After all, we have widely divergent ideas about what "American interests" look like. Which ones is the FBI going to treat as potentially criminal? No one contemplated investigating or impeaching Barack Obama after he was caught on a hot mic assuring Russian President Vladimir Putin's puppet that he was lying to the American electorate and would have "more flexibility" after the election to acquiesce to Russia's demands on NATO missile defense in Europe. If pliancy toward illiberal regimes is a red flag, the obsequiousness of Obama administration officials toward the Islamic regime in Iran should have sounded alarms at the FBI.

Moreover, in the real world, Trump has taken the same kind of impulsive and inconsistent positions on Russia as he's taken on any number of issues. On the policy front, there's an argument that he's been at least as tough on Russia than the previous two administrations.

Voters knew these were his positions before they voted. Everyone understood that Trump would be flattering Putin  which isn't exactly new for American presidents. Everyone knew that Trump was skeptical about the usefulness of NATO. It was widely covered. During the presidential campaign, Trump went on a long rant about how antiquated and expensive the alliance had gotten: "NATO was set up at a different time," Trump said. "NATO was set up when we were a richer country. We're not a rich country anymore."

We're not a rich country anymore? We're still the richest, by far. That certainly doesn't mean that debating the usefulness and cost of NATO is an attack on "democracy"  a catchall for conventional bipartisan policies. A 2018 Reuters poll, conducted after Trump got back from haranguing Europeans, found that 49 percent of American voters believed that the United States shouldn't be required to defend NATO allies from attack if Europeans were not to contribute more to their defense. Anyway, if the public is shocked about the prospect of backing out of NATO (and did I mention that I'm skeptical that we're ever going to withdraw?), then voters can let their displeasure be known through elections, not by deputizing law enforcement agencies.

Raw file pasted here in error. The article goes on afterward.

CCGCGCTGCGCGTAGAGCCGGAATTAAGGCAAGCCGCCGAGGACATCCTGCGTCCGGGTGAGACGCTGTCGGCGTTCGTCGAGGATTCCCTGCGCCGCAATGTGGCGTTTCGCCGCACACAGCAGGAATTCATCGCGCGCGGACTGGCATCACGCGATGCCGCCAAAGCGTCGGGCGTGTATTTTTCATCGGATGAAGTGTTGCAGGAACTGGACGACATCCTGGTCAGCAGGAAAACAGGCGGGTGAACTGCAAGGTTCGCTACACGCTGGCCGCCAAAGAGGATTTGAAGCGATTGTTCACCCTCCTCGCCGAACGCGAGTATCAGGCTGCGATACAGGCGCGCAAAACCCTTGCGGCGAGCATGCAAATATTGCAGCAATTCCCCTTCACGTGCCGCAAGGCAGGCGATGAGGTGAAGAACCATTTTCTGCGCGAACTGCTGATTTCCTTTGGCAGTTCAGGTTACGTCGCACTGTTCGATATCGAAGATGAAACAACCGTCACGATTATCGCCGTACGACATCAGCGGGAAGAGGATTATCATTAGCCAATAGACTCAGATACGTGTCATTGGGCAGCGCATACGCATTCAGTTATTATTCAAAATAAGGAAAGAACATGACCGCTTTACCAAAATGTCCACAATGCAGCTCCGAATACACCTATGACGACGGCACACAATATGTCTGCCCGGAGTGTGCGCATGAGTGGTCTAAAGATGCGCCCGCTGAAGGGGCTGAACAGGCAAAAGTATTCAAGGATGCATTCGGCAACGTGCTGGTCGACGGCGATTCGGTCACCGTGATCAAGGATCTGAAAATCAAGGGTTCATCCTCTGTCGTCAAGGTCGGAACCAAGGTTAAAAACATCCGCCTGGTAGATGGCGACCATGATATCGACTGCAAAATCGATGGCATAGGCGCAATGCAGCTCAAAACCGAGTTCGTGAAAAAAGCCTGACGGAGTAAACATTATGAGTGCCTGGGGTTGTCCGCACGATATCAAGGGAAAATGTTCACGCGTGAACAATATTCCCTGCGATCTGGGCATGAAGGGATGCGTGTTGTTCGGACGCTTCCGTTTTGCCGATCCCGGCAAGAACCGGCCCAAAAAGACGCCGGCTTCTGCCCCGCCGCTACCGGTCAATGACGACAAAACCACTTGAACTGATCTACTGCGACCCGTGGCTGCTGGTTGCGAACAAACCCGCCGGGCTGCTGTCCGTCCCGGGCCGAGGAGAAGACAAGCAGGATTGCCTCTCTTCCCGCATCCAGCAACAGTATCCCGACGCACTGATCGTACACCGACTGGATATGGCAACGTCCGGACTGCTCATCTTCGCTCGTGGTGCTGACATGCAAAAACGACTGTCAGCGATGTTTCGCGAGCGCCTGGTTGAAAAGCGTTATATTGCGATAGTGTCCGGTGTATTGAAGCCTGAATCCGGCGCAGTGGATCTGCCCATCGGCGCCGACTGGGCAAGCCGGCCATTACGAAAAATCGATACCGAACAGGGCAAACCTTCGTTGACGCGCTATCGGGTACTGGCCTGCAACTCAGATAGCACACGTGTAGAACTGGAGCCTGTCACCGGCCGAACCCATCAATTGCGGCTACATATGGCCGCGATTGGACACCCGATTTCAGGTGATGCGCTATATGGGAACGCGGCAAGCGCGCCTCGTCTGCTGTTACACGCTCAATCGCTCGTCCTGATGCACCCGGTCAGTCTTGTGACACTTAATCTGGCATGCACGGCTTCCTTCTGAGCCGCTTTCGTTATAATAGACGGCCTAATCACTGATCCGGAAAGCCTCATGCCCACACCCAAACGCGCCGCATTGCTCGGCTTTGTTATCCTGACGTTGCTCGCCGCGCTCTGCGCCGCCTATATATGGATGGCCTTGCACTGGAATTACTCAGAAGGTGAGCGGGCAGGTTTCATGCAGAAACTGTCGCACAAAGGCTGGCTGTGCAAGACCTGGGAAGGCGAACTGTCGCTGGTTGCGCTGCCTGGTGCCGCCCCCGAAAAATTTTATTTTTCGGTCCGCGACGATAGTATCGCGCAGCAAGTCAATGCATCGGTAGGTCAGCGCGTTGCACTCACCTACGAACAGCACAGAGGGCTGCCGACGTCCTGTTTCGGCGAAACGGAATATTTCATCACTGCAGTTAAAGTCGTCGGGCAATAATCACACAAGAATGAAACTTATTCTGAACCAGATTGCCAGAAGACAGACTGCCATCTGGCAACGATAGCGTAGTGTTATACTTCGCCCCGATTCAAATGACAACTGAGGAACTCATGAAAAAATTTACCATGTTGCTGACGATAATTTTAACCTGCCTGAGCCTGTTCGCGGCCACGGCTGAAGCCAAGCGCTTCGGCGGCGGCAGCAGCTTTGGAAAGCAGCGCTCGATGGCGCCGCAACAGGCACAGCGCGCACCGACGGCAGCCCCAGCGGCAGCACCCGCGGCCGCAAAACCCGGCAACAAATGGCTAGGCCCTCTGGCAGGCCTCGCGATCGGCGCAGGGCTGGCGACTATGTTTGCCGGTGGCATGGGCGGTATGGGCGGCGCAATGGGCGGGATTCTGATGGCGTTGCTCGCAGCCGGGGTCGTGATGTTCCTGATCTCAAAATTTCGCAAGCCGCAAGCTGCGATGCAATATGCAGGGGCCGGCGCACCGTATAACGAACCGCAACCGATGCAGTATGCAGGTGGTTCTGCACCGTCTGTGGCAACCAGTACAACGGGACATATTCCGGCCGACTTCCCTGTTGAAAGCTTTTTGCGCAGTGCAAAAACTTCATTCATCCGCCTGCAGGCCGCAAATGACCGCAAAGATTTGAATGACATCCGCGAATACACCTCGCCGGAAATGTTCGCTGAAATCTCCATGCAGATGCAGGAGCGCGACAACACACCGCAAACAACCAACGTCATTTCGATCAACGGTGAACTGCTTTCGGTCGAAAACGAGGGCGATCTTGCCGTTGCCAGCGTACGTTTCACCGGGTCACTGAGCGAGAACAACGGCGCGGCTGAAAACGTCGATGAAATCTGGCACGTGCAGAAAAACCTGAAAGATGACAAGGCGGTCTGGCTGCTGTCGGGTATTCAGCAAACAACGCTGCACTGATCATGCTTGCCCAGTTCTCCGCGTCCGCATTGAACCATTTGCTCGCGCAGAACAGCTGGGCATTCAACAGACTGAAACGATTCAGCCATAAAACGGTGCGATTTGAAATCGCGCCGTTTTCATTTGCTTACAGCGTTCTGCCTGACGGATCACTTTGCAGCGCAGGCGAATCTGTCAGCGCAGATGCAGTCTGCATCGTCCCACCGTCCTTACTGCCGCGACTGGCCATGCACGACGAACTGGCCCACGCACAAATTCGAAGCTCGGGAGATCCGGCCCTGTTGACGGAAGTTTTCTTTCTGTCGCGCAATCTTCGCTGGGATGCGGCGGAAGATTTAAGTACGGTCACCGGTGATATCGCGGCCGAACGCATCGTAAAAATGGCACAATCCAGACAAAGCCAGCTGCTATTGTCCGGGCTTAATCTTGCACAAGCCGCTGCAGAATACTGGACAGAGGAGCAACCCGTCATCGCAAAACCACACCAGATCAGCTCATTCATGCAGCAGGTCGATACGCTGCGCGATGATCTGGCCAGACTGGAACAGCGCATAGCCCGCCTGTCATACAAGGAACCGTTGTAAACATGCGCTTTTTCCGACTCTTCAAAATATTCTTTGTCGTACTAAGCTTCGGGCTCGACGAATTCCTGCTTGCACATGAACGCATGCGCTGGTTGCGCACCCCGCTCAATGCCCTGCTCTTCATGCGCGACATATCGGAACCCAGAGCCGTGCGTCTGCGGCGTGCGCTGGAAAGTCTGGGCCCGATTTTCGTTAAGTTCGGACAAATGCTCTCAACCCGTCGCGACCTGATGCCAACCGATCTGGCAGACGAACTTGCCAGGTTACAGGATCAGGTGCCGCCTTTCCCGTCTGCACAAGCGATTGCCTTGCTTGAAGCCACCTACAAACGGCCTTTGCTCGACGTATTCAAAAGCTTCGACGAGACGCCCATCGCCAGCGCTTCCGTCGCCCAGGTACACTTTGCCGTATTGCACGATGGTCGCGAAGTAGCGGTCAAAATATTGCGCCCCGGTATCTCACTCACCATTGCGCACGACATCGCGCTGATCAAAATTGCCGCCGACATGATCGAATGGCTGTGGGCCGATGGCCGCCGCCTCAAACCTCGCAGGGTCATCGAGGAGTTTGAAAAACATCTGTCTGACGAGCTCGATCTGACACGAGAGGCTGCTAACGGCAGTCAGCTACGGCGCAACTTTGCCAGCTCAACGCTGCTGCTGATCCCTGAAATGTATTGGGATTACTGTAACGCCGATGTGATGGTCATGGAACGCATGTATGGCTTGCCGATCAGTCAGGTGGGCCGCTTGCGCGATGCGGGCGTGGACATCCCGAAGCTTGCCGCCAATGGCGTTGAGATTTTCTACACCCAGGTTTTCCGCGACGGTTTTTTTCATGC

Of course, Congress  the same Congress that abdicated its responsibility on foreign policy long ago  can impeach and remove the president for any reasons it sees fit. But there should be two debates: one regarding the president's positions and another about his disposition and the legality of his actions. Yet Trump's obsessed adversaries can't help but conflate those things to create an all-encompassing, overwrought case that ends up making everything about one man. They have few ethical or constitutional qualms about enlisting every institution to undo the 2016 election. And in the end, no one is really talking about NATO, right? Everyone's just talking about Trump.


David Harsanyi is a senior editor at The Federalist and the author of the book "First Freedom: A Ride Through America's Enduring History With the Gun." 
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Question of the Week   
Prior to 2016, what was the last Presidential election year in which the candidate who won had never before held elected public office?
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Quote of the Day   
 
"[T]he public fretting about launching a war with Iran ignores the fact that Iran has waged its own war against the U.S. and its allies for decades. It has supplied insurgents in Iraq and Afghanistan with the roadside bombs that maimed and killed U.S. soldiers. It tried to assassinate the Saudi ambassador in Washington. More recently, Iran's diplomats and operatives were tied to terror plots in Western…[more]
 
 
—Eli Lake, Bloomberg Opinion National Security and Foreign Policy Correspondent
— Eli Lake, Bloomberg Opinion National Security and Foreign Policy Correspondent
 
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Should the 2020 U.S. Census add a multi-part question regarding U.S. citizenship, including specifically whether the respondent is or is not a U.S. citizen?